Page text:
August 25, 2012
I’ve come across a cool free media server called Plex which manages and facilitates streaming my video files and music files to my connected devices. I remember looking at Plex a few years ago and didn’t think too much of it, but the version they have now is fantastic. Here’s some of it’s features:
- Can automatically identify your videos by titles and will pull down poster art and episode/movie descriptions automatically from common database servers
- Has many grouping options such as “Watched”, “On Deck”, etc.
- Has the ability to stream video and music across a network (either internal LAN or external WAN) from your home PC, at different transmission speeds.
- Will transcode videos on-the-fly when necessary based on the network connection speed to the client app.
- Very easy to use interface on the server and client
- Client apps available for Android, iOS, and PC devices
- Media Server program available for Mac OSX, Windows, and Linux systems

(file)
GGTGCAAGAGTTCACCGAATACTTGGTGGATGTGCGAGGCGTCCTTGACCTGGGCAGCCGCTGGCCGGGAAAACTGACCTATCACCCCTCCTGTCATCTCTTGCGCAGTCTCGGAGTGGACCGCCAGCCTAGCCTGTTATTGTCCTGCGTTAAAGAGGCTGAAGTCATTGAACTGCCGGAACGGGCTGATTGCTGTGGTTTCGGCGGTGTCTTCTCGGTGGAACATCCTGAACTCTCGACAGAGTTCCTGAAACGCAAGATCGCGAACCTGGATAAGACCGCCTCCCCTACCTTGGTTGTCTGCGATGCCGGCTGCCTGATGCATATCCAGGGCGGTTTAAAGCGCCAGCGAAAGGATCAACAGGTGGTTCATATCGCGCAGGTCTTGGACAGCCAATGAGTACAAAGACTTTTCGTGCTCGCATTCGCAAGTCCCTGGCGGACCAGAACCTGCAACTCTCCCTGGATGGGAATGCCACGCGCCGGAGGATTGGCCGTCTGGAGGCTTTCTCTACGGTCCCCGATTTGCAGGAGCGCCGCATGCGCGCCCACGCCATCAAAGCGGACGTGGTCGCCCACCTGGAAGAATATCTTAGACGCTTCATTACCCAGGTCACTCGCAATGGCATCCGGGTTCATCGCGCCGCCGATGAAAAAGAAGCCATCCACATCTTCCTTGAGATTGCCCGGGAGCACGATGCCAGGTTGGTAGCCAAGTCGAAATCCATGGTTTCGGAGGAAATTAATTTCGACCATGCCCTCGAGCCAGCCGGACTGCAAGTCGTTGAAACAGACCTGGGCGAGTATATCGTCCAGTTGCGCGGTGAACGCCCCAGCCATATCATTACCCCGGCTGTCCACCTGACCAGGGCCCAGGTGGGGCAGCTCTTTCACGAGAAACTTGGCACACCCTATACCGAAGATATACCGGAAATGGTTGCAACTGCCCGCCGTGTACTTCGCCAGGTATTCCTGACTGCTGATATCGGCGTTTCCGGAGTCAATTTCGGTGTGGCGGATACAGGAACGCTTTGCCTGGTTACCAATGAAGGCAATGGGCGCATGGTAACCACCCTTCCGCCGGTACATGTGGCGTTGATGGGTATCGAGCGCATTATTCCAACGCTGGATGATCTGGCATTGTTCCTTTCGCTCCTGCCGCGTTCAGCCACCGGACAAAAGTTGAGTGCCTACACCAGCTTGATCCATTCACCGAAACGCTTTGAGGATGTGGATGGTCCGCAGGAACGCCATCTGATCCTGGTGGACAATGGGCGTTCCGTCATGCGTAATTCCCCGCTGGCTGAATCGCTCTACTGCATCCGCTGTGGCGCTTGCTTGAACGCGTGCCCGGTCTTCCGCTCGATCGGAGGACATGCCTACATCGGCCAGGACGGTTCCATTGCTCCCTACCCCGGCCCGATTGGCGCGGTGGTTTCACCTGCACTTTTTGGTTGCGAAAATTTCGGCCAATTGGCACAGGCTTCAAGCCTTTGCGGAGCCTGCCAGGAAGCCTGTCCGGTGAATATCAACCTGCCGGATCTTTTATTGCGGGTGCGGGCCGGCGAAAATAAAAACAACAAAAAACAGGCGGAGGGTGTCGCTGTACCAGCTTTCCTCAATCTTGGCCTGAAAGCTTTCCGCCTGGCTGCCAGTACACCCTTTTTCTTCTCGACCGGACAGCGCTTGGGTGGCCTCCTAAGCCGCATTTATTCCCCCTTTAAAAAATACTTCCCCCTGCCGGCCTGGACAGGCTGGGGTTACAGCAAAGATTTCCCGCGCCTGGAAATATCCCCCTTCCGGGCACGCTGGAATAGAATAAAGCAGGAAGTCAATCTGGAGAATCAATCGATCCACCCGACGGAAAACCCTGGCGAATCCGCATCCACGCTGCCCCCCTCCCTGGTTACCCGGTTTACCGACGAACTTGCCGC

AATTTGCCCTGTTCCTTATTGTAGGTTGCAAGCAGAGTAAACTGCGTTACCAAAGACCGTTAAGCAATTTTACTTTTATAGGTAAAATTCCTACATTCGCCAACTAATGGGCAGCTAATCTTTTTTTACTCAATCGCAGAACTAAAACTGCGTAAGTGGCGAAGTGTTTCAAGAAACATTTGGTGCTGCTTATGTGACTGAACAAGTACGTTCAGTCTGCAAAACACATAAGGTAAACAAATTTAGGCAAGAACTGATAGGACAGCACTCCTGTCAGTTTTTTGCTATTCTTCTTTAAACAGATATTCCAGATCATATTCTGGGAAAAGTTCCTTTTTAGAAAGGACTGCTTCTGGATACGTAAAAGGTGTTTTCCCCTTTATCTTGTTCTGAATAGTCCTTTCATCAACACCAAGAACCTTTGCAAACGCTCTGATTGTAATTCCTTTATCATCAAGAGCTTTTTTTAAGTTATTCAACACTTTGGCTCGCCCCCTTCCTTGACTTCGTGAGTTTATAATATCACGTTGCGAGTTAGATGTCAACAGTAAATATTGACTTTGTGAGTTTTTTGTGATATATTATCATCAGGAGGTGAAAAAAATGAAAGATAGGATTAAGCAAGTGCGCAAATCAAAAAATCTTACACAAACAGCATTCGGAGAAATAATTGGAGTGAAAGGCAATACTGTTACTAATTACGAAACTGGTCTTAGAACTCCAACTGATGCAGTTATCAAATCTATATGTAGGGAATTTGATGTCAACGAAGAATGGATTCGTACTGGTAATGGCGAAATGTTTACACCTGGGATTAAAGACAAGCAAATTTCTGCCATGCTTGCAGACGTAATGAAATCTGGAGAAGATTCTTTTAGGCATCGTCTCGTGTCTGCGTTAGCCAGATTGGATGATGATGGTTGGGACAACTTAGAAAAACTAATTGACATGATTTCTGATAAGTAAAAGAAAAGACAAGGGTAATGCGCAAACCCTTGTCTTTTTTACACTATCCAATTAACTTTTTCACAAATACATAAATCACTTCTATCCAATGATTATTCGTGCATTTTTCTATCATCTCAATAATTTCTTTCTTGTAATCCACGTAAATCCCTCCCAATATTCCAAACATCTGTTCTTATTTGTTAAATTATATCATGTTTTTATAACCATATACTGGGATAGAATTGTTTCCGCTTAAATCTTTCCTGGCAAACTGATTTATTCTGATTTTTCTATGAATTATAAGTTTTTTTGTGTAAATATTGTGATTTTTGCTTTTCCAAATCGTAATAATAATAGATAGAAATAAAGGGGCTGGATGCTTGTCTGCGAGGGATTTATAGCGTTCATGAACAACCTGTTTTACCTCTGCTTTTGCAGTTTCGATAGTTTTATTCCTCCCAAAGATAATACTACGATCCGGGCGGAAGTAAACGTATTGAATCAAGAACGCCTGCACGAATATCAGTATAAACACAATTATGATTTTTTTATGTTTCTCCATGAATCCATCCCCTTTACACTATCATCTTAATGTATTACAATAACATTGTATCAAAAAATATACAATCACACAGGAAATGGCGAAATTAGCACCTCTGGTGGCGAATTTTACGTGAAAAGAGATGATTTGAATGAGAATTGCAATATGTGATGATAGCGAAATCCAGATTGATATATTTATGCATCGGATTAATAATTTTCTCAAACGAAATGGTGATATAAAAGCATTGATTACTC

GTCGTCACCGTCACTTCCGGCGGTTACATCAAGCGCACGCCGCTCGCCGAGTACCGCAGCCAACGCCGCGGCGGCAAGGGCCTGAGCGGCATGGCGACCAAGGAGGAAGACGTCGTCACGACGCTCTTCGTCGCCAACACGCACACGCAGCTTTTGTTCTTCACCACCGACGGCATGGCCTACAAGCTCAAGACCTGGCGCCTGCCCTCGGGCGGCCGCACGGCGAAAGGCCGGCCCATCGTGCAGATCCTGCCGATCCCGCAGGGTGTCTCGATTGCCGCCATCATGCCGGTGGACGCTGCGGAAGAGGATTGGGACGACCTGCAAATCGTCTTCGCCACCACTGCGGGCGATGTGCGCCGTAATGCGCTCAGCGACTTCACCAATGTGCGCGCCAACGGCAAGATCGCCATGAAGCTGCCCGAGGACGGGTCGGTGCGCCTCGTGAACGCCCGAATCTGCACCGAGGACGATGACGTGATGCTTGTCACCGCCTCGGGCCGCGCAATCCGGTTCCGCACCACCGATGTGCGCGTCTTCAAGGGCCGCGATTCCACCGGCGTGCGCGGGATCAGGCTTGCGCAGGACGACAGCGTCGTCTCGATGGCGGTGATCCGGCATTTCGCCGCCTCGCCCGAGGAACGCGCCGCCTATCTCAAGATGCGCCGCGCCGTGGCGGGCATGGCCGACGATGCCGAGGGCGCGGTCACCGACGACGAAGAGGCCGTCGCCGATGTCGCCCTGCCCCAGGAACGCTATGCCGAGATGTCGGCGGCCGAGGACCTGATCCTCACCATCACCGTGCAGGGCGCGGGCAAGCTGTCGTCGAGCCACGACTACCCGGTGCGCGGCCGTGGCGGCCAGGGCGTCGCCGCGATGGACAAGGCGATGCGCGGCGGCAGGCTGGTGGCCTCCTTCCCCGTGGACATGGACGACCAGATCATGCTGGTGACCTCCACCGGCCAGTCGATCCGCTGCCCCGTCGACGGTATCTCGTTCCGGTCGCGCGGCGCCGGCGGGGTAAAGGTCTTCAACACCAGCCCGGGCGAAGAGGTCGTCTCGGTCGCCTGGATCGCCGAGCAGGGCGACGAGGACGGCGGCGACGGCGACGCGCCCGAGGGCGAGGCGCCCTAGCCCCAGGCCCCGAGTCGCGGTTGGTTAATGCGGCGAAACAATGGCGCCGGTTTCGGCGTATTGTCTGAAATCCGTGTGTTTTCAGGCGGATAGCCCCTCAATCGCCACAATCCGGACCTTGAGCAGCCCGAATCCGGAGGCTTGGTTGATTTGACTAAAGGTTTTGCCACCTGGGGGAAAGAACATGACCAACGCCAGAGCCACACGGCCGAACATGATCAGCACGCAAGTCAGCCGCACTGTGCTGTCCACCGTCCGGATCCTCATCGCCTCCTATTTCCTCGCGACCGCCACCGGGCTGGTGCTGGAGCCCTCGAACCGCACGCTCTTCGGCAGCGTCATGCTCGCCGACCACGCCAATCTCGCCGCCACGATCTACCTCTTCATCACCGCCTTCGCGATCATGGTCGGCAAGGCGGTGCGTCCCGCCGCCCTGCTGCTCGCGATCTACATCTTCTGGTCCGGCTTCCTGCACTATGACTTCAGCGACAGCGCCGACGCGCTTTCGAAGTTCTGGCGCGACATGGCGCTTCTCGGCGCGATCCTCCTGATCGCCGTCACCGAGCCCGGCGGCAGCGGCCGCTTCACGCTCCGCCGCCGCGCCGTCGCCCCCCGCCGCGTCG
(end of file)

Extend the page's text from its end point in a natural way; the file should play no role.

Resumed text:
I normally take my recorded TV shows (from EyeTV) which are stored on my iMac system and stream them to my Acer A500 Iconia Android Tablet or Google Nexus 7 Tablet in my house. I have been using the streaming capability of the ES Explorer Android app (which simply plays a selected video using its video player), but the Plex system is much more robust. It seems to work great, and what’s even more cool is that I can stream transcoded video to my Android Smartphone or Tablet while on travel from my home iMac even on a slower network connection. Pretty cool stuff. In addition, the Server Interface on my iMac looks great. Read the rest of this entry »
July 15, 2012
Currently, I have a the following Android tablets which I use for my app development testing as well as personal use:
- Acer Iconia A500 (10″) Tablet – This was my first tablet device which I purchase about a year ago for $300 US (which was discounted by $100 at Staples during a promotion). I still use this tablet almost daily at home for reading news and web browsing while eating breakfast, and also for watching Netflix movies on the couch. The battery life is great. I’ve also rooted it and installed a custom Honeycomb OS ROM to have a better performing tablet.